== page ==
People with hearing loss today understand that we thrive at the mercy of technology. We are battery-operated people. We need electricity to charge our devices. Technology rules!
I’m no tech wiz but I’m OK with the basics – the microwave, for example, although last night I did manage to crack the glass plate, and I know what buttons to push on the TV remote.
This is about the love ‘n’ hate affair some of us have with hearing technology. Hate is too strong a word – it’s more a mild to middling frustration with the processes involved. The Hearing Husband has learned to wait while I gather the bits I need to stream a TV show to my hearing aid and cochlear implant. Friends, that takes 5 hearing devices – FIVE! – and if you count the actual television, it’s SIX!
The TV streamer attached to the TV uses Bluetooth to stream to my left-side hearing aid via my cellphone, and to my right-side cochlear implant through a remote. If I’m on a Zoom call on my computer, I use my Cochlear MiniMic to move sound from the computer to my devices, again using the cellphone and a remote. Sometimes, to enhance understanding, I use a speech-to-text app on my phone to fill in the blanks of what I didn’t hear what someone. Someday, I’ll have a faster-zappier way to stream, but for now it’s a multi-device process.
And wow, what a fabulous job that process does! Full stereophonic sound in my head, something I’d not experienced in a long time. When birds sing on the TV, I hear them as if they’re in a tree outside my window. At first, I thought the crackling sound I was hearing was not a glitch in my technology, but the sound of the fireplace in Lorenzo de Medici’s villa. (I’m watching a lot of Netflix these days.)
This is almost as good as what hearing people hear! And what’s exciting is that there seems to be an infinite lineup of apps and devices waiting to give us, the people with hearing loss, a better-quality hearing experience and more satisfying communication. And in this pandemic time of online communication, we need all the help we can get.
But I have a problem. There are so many new fabulous things, I can’t keep up, and worry that I might be missing out on something that would be perfect for me. The latest-greatest thing that can help me hear and that allow me to see the spoken word translated into print. I do have regular sources for technical strategies: from other HoHs, other writers such as Shari Eberts and Katharine Bouton, Facebook groups, and consumer organizations such as Hearing Loss Association of America. But I can’t spend all my time scrolling and trolling the hearing loss world!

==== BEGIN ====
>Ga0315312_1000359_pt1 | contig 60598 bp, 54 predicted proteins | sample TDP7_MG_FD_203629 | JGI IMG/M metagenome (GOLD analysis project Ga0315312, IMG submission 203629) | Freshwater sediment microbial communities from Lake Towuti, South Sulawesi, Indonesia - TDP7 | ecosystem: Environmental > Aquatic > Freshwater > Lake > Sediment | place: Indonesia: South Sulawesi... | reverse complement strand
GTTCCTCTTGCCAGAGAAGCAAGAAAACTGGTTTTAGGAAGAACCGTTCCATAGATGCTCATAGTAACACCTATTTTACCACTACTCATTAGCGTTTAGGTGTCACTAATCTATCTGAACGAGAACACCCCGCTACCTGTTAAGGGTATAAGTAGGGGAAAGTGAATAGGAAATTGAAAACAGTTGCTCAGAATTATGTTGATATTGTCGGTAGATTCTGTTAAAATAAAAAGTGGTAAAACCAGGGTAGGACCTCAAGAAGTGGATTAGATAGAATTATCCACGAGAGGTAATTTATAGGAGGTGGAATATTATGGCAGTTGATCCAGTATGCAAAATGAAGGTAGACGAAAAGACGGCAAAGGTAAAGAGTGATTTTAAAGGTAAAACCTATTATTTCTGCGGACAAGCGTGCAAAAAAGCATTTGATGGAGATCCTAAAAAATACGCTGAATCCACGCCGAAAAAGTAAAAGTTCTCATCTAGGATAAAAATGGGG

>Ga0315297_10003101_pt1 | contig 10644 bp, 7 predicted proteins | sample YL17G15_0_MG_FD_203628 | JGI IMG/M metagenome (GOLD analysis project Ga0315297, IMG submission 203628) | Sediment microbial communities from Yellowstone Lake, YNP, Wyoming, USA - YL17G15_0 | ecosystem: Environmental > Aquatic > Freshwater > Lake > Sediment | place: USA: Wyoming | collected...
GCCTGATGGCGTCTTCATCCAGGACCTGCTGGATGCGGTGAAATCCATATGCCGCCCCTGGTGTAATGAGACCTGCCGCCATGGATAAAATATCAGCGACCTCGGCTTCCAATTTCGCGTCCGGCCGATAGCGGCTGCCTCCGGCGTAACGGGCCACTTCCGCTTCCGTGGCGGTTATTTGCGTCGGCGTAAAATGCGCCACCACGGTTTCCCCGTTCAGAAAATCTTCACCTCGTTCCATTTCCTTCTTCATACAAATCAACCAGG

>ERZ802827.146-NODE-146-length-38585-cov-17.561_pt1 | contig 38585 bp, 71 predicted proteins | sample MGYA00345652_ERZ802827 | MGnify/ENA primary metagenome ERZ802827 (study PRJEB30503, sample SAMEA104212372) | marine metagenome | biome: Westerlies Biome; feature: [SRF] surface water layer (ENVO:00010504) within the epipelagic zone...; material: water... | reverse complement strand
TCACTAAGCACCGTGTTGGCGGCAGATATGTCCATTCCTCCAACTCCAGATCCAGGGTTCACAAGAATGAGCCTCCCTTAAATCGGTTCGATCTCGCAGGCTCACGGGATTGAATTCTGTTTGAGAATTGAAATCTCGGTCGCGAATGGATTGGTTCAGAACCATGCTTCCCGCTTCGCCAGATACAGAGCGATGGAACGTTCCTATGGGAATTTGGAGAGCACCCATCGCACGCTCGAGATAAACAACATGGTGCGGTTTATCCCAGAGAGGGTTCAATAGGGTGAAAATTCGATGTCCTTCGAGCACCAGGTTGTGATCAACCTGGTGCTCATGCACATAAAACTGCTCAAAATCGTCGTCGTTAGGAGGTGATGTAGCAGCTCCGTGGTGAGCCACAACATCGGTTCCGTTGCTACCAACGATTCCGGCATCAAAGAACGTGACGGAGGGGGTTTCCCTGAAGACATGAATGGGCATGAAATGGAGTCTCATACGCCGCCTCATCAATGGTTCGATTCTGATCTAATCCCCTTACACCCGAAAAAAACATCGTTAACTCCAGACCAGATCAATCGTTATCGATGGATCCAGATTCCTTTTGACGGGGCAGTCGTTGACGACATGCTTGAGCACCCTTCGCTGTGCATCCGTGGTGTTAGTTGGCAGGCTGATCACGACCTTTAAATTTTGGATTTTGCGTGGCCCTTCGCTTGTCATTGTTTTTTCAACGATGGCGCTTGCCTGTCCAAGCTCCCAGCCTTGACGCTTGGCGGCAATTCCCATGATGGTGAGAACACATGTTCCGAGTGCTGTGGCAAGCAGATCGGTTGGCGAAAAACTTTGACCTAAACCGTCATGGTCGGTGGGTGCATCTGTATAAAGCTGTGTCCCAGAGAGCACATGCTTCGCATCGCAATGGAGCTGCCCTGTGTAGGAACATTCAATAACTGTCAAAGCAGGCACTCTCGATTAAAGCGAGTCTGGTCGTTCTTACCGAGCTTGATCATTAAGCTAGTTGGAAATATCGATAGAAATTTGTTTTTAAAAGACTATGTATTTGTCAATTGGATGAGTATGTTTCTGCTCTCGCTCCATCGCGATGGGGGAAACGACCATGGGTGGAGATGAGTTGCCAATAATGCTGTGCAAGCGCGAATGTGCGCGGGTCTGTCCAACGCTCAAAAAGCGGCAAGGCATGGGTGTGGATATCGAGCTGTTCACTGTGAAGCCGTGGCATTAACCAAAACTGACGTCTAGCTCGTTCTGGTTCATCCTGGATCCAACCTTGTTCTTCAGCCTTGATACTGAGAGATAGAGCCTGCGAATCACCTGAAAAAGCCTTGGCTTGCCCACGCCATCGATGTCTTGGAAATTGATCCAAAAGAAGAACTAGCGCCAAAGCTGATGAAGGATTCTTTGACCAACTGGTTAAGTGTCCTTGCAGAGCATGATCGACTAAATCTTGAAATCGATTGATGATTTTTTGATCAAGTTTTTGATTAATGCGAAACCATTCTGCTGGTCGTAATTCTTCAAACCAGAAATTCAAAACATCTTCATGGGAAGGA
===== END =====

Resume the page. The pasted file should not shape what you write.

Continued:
I recently discovered a wonderful website called Connect-hear.com, developed and managed on a voluntary basis by Catharine McNally and Tina Childress, two experts in hearing technology who also have hearing loss. The site isn’t fancy, but its Knowledge Base fills a crucial gap with its growing list of information and articles on the topics that are important to people with hearing loss such as dealing with masks, captioning, videoconferencing and accessibility.
Catharine and Tina say on their site:
When the COVID-19 Pandemic began, our way of communicating with others shifted dramatically — more on video conferencing, more on phone calls. This presented a challenge to deaf and hard of hearing individuals: How will it be accessible? What are the captioning options? What about interpreting? Or transliterating?
After posting articles on strategies and tips for videoconferencing, we experienced a high volume of questions and discussions. We quickly realized that there was a real need for a consolidated place of information that people needed — and we got right to work.
“This is a time for experimentation and trying new things, including your listening device and figuring out what works best.”
Catharine and Tina continue to add content to the site, and I hope that when they have the time, they will also include information on assistive devices, which I know is a particular passion of Tina’s. These compassionate women say we’re all in this together, and I appreciate what they are doing to pull us together with accessibility information.
It’s the unbiased and comprehensive tech stuff that we, the battery-operated people, need.